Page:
NDSU Agriculture Specialist Receives Award for Communication

Scott Swanson presented his NDSU co-worker Miranda Meehan with the award on Oct. 23.

Since March 2015, Miranda Meehan has been working as the North Dakota State Extension Livestock Environmental Stewardship Specialist. This year, she received the Communicator of the Year award. Meehan looks at livestock in environmental actions, including a research and extension component, and effectively communicates information to producers, which led to her receiving the award.

On behalf of the NDSU agriculture communication department and the North Dakota chapter of the Association for Communication Excellence, Scott Swanson, NDSU agriculture communication electronic media specialist and state representative for North Dakota’s chapter of Association for Communication Excellence, presented the award to Meehan during the NDSU Extension conference Tuesday, Oct. 23.

Meehan explained how receiving the award was a shock: “I was very excited and humbled at the same time because I know there are a lot of people within extension that are doing great work, and so to be selected out of everybody across the system was definitely humbling.”

Meehan shared how the award is something that recognizes people in extension work that are communicating research effectively in North Dakota. Her position relies on her effective communication skills. She works with an agent in each county, relaying information to which they then relay to their producers in their specific county.

“I think one of the things that I do is I focus a lot on working with the county agents, and so that’s helping me be an effective communicator because it’s multiplying the impact of the work I’m doing,” Meehan said.

“In agriculture it’s becoming increasingly important to be a good communicator”

-Miranda Meehan

Most people focus on traditional aspects of relaying information, such as traveling to each county and presenting, but Meehan said she tries to implement different types of technology to further her extension. She uses tools like social media to reach audiences and created the NDSU Grazing Calculator App for producers. Meehan explained that previous recipients of the Communicator of the Year award normally implemented different communication strategies and that is why they get acknowledged for their work.

Despite her success, communication is not something that has come easily to Meehan. She explained how she used to be a very shy person, but continued to work at it. She shared how she thought agriculture was less communication based than it turned out to be and that communication is critical to the production process.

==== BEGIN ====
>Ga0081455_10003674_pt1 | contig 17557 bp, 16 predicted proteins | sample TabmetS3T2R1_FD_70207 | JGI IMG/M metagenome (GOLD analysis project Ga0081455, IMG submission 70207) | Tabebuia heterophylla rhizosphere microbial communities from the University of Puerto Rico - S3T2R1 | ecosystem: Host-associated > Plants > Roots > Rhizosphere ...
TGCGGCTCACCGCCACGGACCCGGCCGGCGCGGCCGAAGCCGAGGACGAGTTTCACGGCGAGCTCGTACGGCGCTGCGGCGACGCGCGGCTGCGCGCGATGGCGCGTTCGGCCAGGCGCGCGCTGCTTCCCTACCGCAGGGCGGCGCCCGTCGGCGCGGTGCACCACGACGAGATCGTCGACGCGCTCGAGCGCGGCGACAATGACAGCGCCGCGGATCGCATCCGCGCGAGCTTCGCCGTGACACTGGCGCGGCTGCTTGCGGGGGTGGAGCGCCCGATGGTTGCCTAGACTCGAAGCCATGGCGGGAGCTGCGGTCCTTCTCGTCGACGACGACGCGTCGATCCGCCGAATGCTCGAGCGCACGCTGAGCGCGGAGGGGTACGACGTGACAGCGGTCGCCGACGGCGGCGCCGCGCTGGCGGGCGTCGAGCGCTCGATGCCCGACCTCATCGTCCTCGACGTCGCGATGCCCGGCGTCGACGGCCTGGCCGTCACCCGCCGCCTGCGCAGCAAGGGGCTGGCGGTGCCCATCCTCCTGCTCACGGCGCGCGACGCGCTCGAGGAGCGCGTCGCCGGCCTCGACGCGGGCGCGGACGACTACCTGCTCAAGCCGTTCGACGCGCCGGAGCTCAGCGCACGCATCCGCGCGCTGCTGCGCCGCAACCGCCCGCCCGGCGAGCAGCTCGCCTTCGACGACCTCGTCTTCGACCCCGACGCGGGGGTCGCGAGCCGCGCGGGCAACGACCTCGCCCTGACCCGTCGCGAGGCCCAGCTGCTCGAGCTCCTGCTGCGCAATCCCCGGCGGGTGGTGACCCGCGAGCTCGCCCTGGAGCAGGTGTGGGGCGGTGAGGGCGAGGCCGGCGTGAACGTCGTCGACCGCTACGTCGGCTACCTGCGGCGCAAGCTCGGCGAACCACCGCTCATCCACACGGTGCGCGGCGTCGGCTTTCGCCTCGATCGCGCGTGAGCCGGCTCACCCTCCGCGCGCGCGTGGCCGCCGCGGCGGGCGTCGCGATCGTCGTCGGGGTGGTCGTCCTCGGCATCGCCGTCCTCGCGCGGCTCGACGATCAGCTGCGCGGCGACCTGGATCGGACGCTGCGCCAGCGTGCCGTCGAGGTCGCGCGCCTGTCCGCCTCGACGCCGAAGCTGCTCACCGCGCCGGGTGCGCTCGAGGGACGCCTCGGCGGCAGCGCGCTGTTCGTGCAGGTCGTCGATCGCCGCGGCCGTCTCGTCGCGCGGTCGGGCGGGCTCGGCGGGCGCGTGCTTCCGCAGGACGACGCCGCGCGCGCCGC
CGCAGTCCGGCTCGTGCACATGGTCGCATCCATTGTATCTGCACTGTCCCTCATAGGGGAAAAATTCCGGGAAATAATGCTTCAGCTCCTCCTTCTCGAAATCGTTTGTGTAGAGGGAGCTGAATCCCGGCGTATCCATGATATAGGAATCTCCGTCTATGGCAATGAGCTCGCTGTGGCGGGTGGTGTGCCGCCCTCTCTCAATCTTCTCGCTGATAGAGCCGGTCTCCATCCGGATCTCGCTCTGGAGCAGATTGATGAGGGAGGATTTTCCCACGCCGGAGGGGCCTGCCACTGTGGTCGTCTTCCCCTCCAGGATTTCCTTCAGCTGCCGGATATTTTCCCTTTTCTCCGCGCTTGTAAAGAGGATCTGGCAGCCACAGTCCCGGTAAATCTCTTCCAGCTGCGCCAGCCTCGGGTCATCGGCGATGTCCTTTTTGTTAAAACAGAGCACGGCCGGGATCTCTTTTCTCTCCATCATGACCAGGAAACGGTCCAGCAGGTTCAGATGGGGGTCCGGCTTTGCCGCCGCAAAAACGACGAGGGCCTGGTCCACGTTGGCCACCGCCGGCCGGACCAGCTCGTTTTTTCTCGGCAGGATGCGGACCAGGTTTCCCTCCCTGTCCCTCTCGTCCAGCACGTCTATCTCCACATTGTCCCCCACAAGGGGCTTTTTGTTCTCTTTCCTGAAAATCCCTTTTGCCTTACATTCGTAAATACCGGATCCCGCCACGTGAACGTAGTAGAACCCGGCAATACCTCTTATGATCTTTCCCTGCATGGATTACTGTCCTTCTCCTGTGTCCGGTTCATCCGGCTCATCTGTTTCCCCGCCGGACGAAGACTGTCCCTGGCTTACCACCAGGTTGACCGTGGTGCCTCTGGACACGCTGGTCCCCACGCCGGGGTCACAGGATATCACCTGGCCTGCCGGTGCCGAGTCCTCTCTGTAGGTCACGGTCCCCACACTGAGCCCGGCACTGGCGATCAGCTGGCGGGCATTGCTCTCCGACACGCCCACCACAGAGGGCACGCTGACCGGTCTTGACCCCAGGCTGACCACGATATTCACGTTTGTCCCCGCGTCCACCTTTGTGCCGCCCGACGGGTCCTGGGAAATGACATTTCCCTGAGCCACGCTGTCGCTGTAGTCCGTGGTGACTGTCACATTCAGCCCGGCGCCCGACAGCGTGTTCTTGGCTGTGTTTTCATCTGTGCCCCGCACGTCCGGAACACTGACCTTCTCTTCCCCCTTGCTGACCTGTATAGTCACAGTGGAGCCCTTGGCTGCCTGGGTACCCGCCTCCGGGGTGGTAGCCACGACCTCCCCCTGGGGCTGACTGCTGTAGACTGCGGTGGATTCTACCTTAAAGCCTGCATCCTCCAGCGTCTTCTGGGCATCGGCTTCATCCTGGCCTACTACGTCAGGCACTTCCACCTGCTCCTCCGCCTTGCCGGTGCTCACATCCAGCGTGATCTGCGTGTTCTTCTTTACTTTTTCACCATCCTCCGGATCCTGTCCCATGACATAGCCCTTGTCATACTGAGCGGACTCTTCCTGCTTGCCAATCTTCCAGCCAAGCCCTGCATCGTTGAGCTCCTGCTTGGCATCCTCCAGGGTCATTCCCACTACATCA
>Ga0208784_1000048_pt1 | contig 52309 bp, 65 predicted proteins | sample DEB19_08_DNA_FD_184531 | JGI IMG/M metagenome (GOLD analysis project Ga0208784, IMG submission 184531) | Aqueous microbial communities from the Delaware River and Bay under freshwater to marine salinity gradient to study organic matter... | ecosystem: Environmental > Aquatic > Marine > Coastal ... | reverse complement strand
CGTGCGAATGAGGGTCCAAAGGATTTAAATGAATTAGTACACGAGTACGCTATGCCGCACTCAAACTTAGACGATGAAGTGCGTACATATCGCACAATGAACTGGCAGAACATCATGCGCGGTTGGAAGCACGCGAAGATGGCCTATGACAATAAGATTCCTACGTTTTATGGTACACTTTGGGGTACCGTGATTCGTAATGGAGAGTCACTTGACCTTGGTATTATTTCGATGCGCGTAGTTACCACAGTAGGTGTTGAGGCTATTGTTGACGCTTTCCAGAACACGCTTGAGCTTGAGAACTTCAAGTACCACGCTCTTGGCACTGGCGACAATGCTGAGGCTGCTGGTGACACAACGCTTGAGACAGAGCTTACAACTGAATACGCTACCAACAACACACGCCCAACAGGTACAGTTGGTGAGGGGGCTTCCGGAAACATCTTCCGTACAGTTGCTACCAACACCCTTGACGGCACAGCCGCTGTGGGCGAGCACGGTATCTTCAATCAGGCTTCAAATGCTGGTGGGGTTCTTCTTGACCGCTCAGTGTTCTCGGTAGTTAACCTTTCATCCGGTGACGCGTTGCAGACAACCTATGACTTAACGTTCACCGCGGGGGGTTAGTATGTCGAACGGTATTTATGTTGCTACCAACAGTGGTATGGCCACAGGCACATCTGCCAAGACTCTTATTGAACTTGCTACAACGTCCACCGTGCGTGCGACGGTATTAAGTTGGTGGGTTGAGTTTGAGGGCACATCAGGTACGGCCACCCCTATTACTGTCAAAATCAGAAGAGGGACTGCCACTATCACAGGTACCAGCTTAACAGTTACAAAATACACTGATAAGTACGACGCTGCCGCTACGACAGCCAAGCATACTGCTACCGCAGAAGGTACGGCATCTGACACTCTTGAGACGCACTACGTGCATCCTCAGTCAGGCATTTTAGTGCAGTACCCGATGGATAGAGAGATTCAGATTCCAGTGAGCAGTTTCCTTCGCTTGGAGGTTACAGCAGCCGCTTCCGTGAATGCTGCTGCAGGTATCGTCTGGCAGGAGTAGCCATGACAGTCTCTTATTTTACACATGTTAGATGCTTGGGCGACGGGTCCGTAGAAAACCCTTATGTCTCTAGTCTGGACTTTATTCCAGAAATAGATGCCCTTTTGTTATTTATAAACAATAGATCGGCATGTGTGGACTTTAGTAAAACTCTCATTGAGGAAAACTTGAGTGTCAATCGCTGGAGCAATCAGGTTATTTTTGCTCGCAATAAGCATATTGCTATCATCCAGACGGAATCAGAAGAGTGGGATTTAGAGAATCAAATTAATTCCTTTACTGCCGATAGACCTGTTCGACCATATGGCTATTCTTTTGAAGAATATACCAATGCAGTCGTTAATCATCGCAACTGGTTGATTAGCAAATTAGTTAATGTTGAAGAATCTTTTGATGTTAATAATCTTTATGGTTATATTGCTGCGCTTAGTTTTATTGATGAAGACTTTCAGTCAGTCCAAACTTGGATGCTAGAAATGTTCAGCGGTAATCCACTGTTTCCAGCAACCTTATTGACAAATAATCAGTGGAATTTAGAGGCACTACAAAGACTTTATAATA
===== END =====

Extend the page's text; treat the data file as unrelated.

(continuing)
“If you aren’t able to effectively communicate, then you’re not able to get your message to the people you’re working with across the state, so I wouldn’t have an impact,” Meehan said.

Meehan continued to explain the disconnect people feel between scientists and producers and how it is essential to be able to effectively communicate scientific facts to those who do not understand the terminology.

“As scientists, we’re trained to talk to other scientists and communicate our research results, but to take that and make it so that you can communicate it to people that aren’t familiar with those scientific terms, specifically in my case, producers, is very important because if they don’t understand what you’re talking about, they’re not going to use the information you’re giving them,” Meehan said.

Meehan explained the importance of teaching others that are not familiar, especially consumers, because the technologies and information are needed to be successful in the field of agriculture.

Her position at NDSU follows the land-grant mission of the university. “The role of extension is critical – it’s a part of our land-grant university,” Meehan said. “An extension is that arm that takes the research that is being done here at the university and brings it to the citizens of the state.”

To give advice to students and those within the agricultural field, Meehan said, “Even if you don’t feel like it was a success, you might be having a bigger impact than you think you are.”

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